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Food shopping, early 20th century


Co-op shops in the early 20th century

co-op shops


Extracted from the memoirs of the webmaster's mother(1906-2002) and edited by the webmaster with further research

The Cooperative Wholesale Society and its regional divisions

Strictly speaking, all Co-op were members of the Cooperative Wholesale Society or CWS. This had regional divisions. Ours was the London Cooperative Society of LCS, but in everyday speech it was always referred to as the Co-op.

Dividend: the reason Co-op shops were so popular

Co-ops would issue chits as receipts. These were little perforated squares listing the amount you spent at any given visit to the shop. Customers had a Co-op number which was written onto each chit. Every quarter of the year the Co-op gave its customers what was called a dividend, which was a certain amount back for every pound spent.

Dividend was given on everything that the shop sold, including deliveries of milk, bread and coal. Even clothes and shoes could be bought at the larger Co-ops. Shoes were sold under the brand name of 'Wheat sheaf'.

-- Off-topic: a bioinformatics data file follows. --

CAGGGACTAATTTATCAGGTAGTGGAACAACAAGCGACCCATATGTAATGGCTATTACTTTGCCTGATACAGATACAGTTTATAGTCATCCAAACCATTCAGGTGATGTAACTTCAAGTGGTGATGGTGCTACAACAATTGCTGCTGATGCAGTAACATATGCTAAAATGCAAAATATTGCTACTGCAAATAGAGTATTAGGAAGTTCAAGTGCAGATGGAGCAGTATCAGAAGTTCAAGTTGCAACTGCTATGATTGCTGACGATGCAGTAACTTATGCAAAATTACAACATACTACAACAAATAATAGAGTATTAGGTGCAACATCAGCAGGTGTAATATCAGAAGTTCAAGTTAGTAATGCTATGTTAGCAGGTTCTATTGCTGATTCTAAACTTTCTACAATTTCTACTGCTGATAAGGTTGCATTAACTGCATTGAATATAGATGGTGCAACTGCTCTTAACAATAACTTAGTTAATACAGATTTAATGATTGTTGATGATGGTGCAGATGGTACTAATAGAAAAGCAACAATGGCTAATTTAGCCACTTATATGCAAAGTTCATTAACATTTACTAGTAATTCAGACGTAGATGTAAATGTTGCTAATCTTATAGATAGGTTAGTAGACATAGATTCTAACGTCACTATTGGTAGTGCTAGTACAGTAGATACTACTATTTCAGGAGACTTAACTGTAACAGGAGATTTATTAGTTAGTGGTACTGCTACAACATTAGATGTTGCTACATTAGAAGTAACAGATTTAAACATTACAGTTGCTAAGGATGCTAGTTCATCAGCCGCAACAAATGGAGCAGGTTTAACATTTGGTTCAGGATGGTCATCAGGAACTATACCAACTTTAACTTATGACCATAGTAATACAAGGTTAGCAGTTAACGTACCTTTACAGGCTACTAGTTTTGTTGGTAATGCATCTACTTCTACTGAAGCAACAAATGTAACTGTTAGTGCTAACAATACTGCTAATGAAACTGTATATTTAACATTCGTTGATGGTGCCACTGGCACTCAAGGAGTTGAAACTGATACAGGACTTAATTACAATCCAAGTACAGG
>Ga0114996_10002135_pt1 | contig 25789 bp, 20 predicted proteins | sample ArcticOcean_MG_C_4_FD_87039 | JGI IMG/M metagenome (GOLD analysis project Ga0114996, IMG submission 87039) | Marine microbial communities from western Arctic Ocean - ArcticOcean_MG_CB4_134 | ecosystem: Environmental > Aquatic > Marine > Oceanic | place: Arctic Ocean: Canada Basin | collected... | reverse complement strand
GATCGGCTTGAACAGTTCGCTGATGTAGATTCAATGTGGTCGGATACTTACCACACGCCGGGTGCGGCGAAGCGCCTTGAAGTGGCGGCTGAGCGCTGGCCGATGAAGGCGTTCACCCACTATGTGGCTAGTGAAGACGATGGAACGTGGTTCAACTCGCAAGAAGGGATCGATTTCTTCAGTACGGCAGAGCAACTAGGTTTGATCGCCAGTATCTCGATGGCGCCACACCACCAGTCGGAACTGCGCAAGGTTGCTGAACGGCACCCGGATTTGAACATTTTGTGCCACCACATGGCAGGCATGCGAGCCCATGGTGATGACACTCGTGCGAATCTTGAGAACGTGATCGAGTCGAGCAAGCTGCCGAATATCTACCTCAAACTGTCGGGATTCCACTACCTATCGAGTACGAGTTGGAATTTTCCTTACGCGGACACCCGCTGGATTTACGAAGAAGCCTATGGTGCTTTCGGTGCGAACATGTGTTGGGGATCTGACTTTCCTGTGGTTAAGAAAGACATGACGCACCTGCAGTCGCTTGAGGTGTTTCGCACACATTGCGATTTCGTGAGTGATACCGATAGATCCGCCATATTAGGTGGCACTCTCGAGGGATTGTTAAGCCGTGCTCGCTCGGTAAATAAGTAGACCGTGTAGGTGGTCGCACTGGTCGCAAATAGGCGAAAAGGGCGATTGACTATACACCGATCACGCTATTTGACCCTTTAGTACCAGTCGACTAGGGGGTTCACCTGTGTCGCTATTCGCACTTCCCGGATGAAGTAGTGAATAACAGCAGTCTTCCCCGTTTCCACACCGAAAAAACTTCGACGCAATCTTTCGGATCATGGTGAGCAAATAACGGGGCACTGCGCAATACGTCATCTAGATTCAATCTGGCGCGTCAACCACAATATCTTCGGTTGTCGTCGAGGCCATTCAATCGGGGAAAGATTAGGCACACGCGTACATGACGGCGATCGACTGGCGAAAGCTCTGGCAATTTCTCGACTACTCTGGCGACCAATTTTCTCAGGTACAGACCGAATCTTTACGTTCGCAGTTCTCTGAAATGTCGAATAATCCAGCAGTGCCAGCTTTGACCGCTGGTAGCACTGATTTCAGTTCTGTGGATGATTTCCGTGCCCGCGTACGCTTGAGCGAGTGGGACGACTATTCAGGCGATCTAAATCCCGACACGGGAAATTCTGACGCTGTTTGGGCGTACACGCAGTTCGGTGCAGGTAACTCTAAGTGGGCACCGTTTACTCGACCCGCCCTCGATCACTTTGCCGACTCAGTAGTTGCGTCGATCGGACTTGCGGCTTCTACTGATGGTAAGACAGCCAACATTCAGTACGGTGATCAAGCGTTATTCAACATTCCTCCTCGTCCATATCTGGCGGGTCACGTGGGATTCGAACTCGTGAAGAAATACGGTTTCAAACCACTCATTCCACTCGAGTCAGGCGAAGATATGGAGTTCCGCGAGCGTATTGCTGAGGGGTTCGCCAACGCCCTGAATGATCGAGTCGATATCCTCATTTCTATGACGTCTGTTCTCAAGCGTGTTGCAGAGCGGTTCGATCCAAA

There is much more about dividend on the page about Co-ops later in the century - see dividend.

Photos of Co-op deliveries in the early 1900s

A Co-op delivery horse and cart, early 20th century

A Co-op delivery horse and cart, early 20th century

The Co-op making a horse-drawn delivery, 1910

The Co-op making a horse-drawn delivery, Edmonton, 1910

Co-op delivery bicycle, early 1900s

Co-op delivery bicycle. Photographed in the Museum of Nottingham Life

If you can add anything to this page or provide a photo, I would be pleased if you would contact me.

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